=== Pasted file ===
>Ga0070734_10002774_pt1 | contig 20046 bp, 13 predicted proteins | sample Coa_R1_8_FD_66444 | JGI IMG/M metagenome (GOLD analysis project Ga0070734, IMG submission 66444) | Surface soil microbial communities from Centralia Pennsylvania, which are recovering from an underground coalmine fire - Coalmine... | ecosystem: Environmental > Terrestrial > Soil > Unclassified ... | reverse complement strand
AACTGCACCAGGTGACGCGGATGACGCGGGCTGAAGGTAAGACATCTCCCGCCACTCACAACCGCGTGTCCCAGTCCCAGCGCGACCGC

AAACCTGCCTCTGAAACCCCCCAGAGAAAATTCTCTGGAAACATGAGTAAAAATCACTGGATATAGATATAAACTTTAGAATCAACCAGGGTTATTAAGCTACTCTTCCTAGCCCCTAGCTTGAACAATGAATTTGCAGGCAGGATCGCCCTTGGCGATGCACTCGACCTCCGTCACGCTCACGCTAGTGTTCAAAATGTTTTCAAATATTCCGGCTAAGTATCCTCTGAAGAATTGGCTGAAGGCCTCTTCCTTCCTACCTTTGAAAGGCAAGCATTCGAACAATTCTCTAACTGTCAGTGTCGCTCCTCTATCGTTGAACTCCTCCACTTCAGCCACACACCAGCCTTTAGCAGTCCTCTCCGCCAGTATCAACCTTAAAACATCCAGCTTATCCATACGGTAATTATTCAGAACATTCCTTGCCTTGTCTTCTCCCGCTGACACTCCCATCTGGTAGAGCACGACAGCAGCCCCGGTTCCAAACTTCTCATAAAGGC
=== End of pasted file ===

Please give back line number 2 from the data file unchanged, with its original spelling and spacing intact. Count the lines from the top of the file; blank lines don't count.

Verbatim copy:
AACTGCACCAGGTGACGCGGATGACGCGGGCTGAAGGTAAGACATCTCCCGCCACTCACAACCGCGTGTCCCAGTCCCAGCGCGACCGC